Re: ESPN Insider - The Official Thread
Rookie Watch: Let's be real
Why Harrison Barnes, Dion Waiters haven't been as good as they may seem
Harrison Barnes and Dion Waiters fit the old star mold, but the advanced stats tell a different story.
Some readers have questioned why Harrison Barnes and Dion Waiters aren't higher in my rankings. So let me take this time to explain how I evaluate the rookie class and talent overall.
In the past, we would look at raw numbers and proclaim with some confidence that a particular player was playing effectively. If the player was putting up double-digit points and his team was not successful, then the blame was cast on his lower-scoring teammates, bad defense, poor rebounding, turnovers, etc.
But thanks to John Hollinger, Dean Oliver, Roland Beech and the huge assortment of advanced metrics they and others have made available online, we now have little excuse when it comes to evaluating a player's contributions on the court. For instance, we shouldn't rush to call Waiters and Barnes successes simply because they are high-scoring dynamic players.
We're keeping track of every NBA rook. Here are the latest Top 50 rankings.
Are these two rookies talented? Do they have a lot of upside? Are they capable of playing great for a game here and there? Yes, absolutely. But, while it's understandable to get excited about those things, it's not accurate to think that a few good games surrounded by a lot of poor ones is superior to playing more efficiently and consistently in fewer minutes. Just because a player scores more points does not mean he is playing well.
I've used Adam Morrison as an example before, but his story bears repeating. He exploded out of the blocks as a rookie, averaging over 15 points per game in November on 37.5 percent shooting from 3. This sounds promising, considering how well he had played in college -- he was no project. He then earned a spot in the Rookie Challenge at the All-Star break and started almost a third of his 77 games played, finishing the season with an impressive 11 points per game average while shooting better than 33 percent from 3.
But look closer and you'll find his advanced stats were scary bad, as was his overall field goal percentage (37.6 percent). So while fans were excited and the general consensus was that he was doing exactly what was expected of him, deeper analysis showed red flags everywhere. The truth was he was awful as a rookie, despite his solid raw stats. Then he got hurt, before basically losing his confidence that he could help an NBA team win games. And now he is out of the league and considered one of the biggest draft busts in NBA history.
Make no mistake, Barnes and Waiters are playing far better than how Morrison did in his rookie season, but their seasons thus far are similar. They have elite physical skills, so their margin for error is much greater than Morrison's was, but if they don't learn how to play with their minds, they won't be important pieces of solid winning teams.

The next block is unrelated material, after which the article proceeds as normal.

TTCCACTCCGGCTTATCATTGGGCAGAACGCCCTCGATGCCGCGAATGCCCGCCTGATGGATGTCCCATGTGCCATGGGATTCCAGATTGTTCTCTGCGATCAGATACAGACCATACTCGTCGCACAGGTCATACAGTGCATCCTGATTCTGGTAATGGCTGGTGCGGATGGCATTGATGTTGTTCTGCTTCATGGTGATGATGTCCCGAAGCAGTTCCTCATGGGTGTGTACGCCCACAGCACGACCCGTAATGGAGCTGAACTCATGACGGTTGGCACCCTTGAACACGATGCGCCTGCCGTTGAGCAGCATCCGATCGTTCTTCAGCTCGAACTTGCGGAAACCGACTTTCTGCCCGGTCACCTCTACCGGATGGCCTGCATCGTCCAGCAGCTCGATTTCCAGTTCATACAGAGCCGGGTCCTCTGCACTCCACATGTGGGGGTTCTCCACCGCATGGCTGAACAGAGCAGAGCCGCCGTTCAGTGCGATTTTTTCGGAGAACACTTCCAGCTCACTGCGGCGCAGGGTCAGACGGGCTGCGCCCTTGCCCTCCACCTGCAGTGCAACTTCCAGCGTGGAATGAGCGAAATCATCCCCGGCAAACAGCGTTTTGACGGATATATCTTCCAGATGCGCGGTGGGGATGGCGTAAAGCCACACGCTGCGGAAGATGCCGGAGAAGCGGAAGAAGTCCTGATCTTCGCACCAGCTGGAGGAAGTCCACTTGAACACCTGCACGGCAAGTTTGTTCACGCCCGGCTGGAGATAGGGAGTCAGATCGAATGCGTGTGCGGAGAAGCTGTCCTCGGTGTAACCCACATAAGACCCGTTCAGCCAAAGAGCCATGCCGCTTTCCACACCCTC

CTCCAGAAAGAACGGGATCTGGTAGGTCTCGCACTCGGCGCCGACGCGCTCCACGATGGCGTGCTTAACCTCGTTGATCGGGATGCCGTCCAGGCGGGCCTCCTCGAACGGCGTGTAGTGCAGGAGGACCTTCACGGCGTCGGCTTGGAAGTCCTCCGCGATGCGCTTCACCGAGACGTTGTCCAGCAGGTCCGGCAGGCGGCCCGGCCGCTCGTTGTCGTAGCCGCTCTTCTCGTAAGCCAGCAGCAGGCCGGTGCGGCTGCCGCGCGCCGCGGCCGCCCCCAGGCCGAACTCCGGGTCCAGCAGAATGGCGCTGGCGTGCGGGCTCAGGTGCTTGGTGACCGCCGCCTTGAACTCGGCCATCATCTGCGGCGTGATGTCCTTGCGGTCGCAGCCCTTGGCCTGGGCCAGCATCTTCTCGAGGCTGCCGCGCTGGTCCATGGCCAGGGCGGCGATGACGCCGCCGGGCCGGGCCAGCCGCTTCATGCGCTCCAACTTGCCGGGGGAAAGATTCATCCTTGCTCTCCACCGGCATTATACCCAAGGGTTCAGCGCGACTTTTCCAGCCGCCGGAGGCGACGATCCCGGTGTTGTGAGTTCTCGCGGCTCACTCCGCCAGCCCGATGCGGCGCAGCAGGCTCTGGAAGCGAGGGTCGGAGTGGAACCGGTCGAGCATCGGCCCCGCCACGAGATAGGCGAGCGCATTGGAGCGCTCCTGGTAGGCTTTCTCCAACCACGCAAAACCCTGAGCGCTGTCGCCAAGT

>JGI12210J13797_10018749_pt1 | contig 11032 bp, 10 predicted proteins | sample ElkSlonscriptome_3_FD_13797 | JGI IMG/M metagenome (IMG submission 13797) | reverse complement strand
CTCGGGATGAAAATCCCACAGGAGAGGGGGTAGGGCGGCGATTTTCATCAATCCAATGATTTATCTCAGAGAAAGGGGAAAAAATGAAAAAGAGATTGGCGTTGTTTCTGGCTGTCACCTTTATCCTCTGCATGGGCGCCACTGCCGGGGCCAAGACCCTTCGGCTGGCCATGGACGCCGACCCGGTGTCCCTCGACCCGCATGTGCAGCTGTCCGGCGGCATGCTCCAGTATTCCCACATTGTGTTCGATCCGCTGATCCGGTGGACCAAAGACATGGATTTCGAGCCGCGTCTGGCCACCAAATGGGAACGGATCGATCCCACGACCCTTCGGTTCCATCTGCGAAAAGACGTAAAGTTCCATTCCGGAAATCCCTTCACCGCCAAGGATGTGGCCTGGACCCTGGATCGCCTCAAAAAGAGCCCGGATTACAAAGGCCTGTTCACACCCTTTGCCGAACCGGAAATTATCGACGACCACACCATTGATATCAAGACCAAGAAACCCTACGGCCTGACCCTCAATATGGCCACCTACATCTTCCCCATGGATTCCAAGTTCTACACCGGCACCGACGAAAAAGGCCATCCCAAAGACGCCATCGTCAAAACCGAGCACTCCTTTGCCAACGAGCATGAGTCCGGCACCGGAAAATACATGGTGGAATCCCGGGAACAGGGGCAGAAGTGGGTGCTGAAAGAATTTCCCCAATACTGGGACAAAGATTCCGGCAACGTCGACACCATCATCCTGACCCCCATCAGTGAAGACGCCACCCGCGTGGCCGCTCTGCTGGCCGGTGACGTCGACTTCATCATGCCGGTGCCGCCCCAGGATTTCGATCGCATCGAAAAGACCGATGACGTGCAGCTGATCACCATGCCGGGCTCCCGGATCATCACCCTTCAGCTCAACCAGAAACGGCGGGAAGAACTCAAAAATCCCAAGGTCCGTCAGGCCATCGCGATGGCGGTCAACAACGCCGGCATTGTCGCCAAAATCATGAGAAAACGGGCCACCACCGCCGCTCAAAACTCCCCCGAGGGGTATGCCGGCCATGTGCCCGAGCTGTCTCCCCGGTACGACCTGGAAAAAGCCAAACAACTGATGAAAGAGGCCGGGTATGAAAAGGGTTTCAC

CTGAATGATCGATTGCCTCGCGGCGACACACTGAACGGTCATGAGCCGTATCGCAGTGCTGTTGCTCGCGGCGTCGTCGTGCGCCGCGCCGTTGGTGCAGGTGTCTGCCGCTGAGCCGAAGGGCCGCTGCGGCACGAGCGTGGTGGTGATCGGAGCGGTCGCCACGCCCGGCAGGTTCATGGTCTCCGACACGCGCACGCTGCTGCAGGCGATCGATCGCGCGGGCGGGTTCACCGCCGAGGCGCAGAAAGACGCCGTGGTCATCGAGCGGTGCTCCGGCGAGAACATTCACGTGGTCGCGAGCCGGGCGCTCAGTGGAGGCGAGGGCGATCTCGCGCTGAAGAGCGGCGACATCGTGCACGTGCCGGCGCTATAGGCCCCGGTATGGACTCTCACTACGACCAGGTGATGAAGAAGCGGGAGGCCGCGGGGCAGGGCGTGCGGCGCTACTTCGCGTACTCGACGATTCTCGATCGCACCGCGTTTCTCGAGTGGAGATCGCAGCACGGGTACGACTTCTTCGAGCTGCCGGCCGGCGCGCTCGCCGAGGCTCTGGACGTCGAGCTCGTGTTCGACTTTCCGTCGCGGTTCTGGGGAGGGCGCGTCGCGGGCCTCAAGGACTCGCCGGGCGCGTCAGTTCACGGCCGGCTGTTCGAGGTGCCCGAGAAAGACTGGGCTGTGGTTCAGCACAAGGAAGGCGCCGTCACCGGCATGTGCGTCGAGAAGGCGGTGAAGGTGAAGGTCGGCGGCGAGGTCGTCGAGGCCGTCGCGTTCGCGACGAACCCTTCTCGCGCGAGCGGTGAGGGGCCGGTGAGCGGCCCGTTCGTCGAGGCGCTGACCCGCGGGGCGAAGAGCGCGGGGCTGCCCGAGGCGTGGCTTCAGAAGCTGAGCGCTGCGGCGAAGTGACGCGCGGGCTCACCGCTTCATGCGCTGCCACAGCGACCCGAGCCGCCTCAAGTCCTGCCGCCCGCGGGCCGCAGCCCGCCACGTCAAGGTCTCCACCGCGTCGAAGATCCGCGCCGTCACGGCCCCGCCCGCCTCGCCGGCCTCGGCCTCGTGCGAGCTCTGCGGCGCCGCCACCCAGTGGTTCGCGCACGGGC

Waiters' problems start with -- you guessed it -- shot selection. A true shooting percentage south of 47, which ranks very low on any scale you measure it with, drives down his player efficiency rating to 12.59. Too many step-back jumpers, too many contested long 2s with 10 seconds on the shot clock, and too many over-penetrations into the teeth of the defense, which forces difficult shots -- a big reason why he's making just over 40 percent of his shots at the rim. I worry about the latter problem the least, because players like Waiters often figure out how to finish once they become better at reading defenses. But the shot selection stuff can linger for years; that's a problem Waiters must address now.
Barnes has an issue with assertiveness, though in his defense, playing alongside quick triggers like Steph Curry and Klay Thompson does not give him ample opportunities to shine. His team is not strong at moving the ball. The Warriors like to isolate players (Barnes included sometimes) more than a lot of teams, which does not give Barnes the green light to attack his defender unless he's the one in isolation. Still, the bottom line for Barnes is that he looks special at times during games, yet ranks nowhere near the top 10 rookies in PER (11.33) and other metrics.
In many respects, analyzing a player requires the understanding of a basic principle -- if one player shoots, then no other player can shoot on that possession. So every time a player takes a poor shot, his team is less likely to score than when any player takes a good shot (no player makes a respectable percentage of bad shots). A good shot is defined as one that a player has a good chance of making within the constraints of time, score and rebounding/defensive balance.
It sounds simple, but if the goal is to help your team win -- and yes, that is the ultimate goal evaluators have to keep in mind -- then players who take bad shots often can be considered less valuable than other players who may be producing less in terms of raw numbers. Because the numbers those other players are producing are more conducive to winning plays.